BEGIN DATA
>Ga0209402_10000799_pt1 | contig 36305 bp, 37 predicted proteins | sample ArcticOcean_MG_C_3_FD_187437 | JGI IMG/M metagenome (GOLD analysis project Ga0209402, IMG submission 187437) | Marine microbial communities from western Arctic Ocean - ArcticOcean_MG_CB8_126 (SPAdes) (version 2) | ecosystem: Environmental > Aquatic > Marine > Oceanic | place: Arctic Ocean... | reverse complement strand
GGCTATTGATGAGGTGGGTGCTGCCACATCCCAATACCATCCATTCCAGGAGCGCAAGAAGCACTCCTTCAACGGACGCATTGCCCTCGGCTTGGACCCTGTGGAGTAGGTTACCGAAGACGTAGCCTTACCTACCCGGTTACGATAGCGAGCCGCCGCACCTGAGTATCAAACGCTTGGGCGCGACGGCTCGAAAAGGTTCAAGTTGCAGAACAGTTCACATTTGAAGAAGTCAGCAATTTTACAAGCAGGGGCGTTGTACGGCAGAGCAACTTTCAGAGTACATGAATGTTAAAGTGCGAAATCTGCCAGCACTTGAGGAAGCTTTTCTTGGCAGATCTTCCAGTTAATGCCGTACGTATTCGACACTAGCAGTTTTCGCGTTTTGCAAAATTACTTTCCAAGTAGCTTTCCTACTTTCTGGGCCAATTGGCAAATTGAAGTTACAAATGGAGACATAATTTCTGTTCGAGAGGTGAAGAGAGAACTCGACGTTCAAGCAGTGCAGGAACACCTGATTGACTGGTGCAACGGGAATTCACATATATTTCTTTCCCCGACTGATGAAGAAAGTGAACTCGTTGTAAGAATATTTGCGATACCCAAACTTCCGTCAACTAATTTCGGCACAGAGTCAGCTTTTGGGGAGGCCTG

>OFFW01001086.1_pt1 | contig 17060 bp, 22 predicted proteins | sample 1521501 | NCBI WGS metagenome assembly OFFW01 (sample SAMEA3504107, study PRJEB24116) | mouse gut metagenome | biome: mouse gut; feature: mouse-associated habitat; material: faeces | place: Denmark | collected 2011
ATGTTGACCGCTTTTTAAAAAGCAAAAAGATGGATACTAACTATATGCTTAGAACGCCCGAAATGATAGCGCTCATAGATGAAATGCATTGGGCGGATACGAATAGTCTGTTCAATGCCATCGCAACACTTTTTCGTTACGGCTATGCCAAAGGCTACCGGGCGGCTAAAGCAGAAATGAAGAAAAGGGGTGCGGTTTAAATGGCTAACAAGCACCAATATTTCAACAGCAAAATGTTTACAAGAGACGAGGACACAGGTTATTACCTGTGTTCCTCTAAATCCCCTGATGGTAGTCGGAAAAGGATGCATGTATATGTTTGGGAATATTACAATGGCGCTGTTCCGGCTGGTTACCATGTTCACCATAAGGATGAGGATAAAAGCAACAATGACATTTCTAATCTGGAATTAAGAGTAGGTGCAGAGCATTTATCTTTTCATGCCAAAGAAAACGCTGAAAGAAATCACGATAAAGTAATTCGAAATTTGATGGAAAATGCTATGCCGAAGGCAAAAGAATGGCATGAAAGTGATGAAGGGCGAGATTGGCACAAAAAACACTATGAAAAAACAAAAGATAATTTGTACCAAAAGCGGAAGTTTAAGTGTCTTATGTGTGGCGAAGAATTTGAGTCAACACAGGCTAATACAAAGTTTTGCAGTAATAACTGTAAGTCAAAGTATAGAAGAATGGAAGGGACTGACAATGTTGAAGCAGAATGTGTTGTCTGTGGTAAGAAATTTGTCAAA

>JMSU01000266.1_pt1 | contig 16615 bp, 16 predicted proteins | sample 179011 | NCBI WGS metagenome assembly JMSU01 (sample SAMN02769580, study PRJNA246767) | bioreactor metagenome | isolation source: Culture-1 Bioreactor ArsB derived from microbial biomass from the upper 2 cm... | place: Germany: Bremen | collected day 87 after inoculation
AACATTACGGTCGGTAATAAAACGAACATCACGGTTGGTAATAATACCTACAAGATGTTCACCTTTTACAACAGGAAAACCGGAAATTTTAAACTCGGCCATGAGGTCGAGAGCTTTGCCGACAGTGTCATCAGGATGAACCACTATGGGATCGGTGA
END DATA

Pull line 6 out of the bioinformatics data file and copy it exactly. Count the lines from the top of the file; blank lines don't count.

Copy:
AACATTACGGTCGGTAATAAAACGAACATCACGGTTGGTAATAATACCTACAAGATGTTCACCTTTTACAACAGGAAAACCGGAAATTTTAAACTCGGCCATGAGGTCGAGAGCTTTGCCGACAGTGTCATCAGGATGAACCACTATGGGATCGGTGA